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Physical layer: signals, waves and transmission types

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If you are reading this article coming from the CCNA Course, you already know the concepts of OSI and that, in the end, your information has to be put onto a cable, or over the air, in order to reach the destination. How is it possible that complex images, video streams, chat and even more can travel over a simple copper cable, or even through the void? If you want to find that out, you’ve found the right article, because here we talk about how is the information converted into electricity or light: the signals we can find at the physical layer.

Digital vs Analog signals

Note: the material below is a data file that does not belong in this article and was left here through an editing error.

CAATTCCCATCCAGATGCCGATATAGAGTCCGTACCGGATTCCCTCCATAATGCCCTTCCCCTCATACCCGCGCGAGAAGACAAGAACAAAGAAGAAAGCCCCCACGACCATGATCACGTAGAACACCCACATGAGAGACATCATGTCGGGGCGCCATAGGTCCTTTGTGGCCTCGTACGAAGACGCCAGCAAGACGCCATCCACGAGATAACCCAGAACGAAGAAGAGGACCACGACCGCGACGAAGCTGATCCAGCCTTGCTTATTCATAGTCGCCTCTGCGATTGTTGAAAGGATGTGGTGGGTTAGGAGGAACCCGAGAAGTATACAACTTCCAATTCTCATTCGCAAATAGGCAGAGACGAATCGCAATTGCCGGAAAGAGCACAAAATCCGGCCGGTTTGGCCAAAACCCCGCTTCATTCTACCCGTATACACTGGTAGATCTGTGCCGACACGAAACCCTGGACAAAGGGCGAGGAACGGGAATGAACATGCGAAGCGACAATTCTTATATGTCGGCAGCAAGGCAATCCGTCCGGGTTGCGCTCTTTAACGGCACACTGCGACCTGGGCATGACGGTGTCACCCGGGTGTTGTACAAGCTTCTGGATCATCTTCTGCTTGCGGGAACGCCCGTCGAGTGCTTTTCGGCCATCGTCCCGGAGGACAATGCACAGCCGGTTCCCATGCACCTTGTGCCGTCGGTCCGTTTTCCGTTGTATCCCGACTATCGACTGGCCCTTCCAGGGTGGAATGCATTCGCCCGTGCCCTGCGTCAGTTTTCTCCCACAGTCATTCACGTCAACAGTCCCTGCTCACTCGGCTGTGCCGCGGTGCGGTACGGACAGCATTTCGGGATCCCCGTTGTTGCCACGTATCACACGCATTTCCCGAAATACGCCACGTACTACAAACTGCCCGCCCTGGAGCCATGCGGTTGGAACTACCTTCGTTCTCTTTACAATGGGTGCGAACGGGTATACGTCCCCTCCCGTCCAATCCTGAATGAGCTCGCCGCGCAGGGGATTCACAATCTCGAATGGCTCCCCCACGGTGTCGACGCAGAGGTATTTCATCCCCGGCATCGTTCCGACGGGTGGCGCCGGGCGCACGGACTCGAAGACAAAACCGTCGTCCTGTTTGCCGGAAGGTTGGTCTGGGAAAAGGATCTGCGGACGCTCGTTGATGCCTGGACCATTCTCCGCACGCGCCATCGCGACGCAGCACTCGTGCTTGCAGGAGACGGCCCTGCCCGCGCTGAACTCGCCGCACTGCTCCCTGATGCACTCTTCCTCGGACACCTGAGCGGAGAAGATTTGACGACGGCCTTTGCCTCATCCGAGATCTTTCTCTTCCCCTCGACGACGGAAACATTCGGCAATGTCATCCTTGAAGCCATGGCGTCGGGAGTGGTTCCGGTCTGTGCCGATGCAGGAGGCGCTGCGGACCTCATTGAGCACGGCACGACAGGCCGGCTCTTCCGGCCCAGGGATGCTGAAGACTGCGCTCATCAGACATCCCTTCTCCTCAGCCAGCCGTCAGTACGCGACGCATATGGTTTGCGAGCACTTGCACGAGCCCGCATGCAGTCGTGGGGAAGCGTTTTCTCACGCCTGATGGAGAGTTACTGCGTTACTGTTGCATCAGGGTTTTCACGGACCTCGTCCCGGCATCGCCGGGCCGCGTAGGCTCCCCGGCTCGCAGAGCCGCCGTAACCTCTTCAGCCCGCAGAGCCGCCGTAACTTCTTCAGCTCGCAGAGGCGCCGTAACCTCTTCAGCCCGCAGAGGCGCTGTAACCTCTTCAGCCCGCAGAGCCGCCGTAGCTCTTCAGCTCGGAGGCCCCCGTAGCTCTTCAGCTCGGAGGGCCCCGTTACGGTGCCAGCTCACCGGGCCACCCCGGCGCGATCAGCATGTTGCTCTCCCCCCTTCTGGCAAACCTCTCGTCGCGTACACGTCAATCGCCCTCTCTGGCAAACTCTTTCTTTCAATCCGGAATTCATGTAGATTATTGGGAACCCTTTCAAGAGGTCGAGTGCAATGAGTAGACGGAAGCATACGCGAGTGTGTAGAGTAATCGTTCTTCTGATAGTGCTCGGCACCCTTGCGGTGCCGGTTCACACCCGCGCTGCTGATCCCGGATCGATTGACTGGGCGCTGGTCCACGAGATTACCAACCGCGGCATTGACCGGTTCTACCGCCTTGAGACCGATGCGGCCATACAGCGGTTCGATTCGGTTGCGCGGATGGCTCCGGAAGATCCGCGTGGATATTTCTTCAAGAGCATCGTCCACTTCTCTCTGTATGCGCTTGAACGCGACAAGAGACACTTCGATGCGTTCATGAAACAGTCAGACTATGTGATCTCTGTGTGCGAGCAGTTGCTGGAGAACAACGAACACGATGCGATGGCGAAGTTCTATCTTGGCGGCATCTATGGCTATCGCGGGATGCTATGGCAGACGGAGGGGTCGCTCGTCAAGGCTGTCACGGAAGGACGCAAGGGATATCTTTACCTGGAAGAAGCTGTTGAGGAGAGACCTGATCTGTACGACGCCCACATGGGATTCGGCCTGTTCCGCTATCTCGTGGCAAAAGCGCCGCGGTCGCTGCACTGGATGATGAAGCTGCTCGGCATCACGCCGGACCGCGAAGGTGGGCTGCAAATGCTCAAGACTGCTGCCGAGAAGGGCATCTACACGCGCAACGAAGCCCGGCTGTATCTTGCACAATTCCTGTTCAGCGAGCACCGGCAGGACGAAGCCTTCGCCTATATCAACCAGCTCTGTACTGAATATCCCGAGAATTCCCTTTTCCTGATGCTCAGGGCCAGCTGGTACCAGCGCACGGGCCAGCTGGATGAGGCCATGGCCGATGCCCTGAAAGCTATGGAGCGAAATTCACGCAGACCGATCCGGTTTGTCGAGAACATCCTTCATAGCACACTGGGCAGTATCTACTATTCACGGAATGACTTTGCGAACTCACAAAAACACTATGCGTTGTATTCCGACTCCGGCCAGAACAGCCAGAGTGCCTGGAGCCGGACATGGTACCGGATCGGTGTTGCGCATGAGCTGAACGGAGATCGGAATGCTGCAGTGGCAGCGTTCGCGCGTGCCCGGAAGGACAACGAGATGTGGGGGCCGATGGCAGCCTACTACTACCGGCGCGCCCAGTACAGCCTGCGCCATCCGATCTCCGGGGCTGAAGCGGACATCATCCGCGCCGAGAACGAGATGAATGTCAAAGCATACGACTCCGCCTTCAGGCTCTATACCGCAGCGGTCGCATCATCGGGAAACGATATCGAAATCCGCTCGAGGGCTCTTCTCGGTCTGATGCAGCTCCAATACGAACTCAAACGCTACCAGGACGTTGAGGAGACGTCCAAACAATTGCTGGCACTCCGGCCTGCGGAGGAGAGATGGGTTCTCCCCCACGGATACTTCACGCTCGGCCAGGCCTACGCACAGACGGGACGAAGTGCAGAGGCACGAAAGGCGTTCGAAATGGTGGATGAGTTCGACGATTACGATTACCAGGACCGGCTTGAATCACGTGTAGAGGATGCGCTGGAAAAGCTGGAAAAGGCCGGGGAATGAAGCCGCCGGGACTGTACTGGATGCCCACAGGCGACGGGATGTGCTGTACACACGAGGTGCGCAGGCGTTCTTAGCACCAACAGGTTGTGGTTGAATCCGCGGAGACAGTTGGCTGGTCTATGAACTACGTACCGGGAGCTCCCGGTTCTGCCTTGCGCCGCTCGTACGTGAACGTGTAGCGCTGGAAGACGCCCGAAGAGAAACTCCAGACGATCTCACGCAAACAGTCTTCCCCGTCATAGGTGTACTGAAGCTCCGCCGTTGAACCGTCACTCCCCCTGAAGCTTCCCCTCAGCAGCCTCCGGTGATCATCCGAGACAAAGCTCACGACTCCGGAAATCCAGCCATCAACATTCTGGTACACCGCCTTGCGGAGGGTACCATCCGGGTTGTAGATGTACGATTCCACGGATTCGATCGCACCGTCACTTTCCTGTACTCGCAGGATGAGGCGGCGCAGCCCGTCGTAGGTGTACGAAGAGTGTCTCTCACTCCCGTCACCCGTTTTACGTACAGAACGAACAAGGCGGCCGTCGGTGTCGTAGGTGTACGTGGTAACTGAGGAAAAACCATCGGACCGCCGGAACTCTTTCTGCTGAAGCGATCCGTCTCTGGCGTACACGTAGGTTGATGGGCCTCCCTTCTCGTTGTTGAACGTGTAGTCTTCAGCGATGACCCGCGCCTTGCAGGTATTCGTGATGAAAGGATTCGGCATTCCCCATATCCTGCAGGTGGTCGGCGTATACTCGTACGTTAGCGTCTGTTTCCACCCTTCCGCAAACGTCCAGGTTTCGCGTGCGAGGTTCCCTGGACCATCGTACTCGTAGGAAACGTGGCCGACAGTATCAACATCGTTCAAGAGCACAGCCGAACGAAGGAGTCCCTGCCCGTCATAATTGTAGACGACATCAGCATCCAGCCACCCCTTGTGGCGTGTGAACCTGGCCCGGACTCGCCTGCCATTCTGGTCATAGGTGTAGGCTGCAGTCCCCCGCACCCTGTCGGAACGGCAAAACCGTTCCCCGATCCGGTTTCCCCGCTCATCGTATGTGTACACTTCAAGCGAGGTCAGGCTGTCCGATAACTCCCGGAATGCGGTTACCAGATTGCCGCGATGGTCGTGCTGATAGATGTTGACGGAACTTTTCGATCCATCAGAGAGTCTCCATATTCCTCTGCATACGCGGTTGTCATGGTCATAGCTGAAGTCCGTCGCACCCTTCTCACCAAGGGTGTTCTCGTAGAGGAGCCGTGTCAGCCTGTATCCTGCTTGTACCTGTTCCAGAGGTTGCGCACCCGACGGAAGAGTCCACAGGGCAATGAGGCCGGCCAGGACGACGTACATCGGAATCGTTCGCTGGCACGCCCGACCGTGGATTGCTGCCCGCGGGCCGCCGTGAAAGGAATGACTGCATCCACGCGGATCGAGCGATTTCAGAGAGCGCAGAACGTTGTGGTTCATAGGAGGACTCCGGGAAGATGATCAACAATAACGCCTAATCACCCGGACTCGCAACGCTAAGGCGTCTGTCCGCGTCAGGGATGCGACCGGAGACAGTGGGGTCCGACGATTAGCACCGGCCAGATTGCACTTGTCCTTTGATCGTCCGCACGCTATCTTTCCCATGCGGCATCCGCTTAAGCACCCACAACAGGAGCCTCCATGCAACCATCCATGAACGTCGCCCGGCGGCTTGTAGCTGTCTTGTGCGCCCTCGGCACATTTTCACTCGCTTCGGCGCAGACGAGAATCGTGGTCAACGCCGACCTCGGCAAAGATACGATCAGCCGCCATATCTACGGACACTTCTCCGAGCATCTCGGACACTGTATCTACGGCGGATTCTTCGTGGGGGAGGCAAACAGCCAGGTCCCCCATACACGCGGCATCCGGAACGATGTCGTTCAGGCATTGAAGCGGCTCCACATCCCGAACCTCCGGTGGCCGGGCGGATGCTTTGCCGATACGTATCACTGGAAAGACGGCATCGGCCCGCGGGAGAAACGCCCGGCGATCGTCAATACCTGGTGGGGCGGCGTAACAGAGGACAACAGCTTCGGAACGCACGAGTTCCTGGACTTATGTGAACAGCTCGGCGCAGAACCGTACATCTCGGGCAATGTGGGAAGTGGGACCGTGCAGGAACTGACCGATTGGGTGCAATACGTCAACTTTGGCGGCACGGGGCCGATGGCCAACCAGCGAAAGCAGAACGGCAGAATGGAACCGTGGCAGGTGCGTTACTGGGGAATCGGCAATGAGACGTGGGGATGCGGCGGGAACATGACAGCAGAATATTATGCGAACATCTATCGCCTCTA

In order to understand the logic behind any data transfer, we must first clarify the concept of digital and analog. The shortest way to say it is that Computers are digital, real-world is analog. With that, we mean that computers work with a “yes or no” thinking process, nothing in the middle. In the real world, instead, we do not have just black and white, but a potentially infinite set of grays. So, if to a human we could have 0.1, 0.2 and so on after zero, to a computer it’s just 0 and then 1. Nothing in between. Of course, a computer can understand dotted digits, but this because they represent their value differently because the memory of a computer cannot understand the indeterminate. This can be a problem when you want to bridge information out of a computer and into another. The information has to travel in the real world, encountering the analog. We will see, later in this article, that information travels in the form of waves. If you measure the voltage on a cable transmitting information, you will find that voltage going up and down over time, in the form of a wave. We must be able to pass digital information using a similar wave and then read it to convert it back to the digital stuff it was.